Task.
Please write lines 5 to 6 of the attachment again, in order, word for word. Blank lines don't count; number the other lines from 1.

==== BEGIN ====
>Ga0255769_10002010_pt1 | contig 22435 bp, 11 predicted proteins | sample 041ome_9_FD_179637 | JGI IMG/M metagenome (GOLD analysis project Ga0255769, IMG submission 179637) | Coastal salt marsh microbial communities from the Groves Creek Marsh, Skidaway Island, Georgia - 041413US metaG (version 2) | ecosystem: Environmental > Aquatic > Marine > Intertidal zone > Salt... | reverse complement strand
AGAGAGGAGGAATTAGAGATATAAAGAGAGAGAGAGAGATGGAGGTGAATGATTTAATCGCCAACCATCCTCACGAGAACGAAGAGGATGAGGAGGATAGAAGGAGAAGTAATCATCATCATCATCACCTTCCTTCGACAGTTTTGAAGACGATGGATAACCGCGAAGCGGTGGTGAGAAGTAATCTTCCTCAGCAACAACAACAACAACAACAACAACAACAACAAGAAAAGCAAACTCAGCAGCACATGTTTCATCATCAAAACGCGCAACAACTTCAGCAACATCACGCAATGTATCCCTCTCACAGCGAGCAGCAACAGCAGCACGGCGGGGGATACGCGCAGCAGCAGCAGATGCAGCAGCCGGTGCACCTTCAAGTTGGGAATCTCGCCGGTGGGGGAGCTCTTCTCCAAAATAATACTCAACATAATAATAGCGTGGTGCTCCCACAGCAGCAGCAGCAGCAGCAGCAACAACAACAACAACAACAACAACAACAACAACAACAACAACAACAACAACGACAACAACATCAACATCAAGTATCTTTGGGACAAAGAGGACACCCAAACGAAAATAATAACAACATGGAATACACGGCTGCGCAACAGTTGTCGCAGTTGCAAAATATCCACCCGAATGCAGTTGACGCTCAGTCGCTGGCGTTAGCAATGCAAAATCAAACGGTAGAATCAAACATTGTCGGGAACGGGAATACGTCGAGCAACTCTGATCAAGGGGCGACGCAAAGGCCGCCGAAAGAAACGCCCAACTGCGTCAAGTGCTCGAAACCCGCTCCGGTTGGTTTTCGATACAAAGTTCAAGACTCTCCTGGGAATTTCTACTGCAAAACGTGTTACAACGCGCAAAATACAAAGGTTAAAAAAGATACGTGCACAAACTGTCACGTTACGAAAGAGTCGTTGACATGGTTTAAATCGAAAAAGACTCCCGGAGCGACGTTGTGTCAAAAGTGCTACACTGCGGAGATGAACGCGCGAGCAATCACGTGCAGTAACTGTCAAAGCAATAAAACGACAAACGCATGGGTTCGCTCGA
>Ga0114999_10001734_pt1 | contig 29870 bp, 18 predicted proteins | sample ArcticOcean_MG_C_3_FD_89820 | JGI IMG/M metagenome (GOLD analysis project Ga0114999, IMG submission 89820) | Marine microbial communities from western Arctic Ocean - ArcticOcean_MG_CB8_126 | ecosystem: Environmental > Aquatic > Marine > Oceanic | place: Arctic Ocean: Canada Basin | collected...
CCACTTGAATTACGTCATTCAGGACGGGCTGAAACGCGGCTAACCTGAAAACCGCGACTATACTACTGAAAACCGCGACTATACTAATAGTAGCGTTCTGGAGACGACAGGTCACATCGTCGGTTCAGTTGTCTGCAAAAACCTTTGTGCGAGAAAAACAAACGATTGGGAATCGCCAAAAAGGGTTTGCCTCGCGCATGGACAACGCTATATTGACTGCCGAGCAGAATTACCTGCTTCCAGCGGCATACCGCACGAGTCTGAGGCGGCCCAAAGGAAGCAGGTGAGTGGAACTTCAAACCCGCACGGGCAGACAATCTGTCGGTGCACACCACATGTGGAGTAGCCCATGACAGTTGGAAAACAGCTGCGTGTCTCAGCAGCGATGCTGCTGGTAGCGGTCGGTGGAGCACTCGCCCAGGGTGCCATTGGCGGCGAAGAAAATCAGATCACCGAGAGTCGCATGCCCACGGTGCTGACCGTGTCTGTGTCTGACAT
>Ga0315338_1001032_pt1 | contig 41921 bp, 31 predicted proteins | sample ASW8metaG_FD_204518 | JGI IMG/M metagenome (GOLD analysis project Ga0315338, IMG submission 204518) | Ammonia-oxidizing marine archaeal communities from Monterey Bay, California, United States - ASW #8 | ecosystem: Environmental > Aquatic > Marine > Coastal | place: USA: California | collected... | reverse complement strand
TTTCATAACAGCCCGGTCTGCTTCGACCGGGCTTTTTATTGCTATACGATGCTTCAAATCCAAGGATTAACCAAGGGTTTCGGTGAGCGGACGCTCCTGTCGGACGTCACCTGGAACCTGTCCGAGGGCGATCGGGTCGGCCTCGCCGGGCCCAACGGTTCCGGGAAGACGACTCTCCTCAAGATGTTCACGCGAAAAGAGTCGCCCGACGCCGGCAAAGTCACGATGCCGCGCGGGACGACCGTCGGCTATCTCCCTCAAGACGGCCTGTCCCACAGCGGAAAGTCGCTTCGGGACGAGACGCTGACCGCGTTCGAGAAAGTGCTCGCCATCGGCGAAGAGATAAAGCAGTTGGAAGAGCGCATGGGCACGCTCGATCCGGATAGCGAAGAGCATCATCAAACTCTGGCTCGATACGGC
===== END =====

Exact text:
>Ga0315338_1001032_pt1 | contig 41921 bp, 31 predicted proteins | sample ASW8metaG_FD_204518 | JGI IMG/M metagenome (GOLD analysis project Ga0315338, IMG submission 204518) | Ammonia-oxidizing marine archaeal communities from Monterey Bay, California, United States - ASW #8 | ecosystem: Environmental > Aquatic > Marine > Coastal | place: USA: California | collected... | reverse complement strand
TTTCATAACAGCCCGGTCTGCTTCGACCGGGCTTTTTATTGCTATACGATGCTTCAAATCCAAGGATTAACCAAGGGTTTCGGTGAGCGGACGCTCCTGTCGGACGTCACCTGGAACCTGTCCGAGGGCGATCGGGTCGGCCTCGCCGGGCCCAACGGTTCCGGGAAGACGACTCTCCTCAAGATGTTCACGCGAAAAGAGTCGCCCGACGCCGGCAAAGTCACGATGCCGCGCGGGACGACCGTCGGCTATCTCCCTCAAGACGGCCTGTCCCACAGCGGAAAGTCGCTTCGGGACGAGACGCTGACCGCGTTCGAGAAAGTGCTCGCCATCGGCGAAGAGATAAAGCAGTTGGAAGAGCGCATGGGCACGCTCGATCCGGATAGCGAAGAGCATCATCAAACTCTGGCTCGATACGGC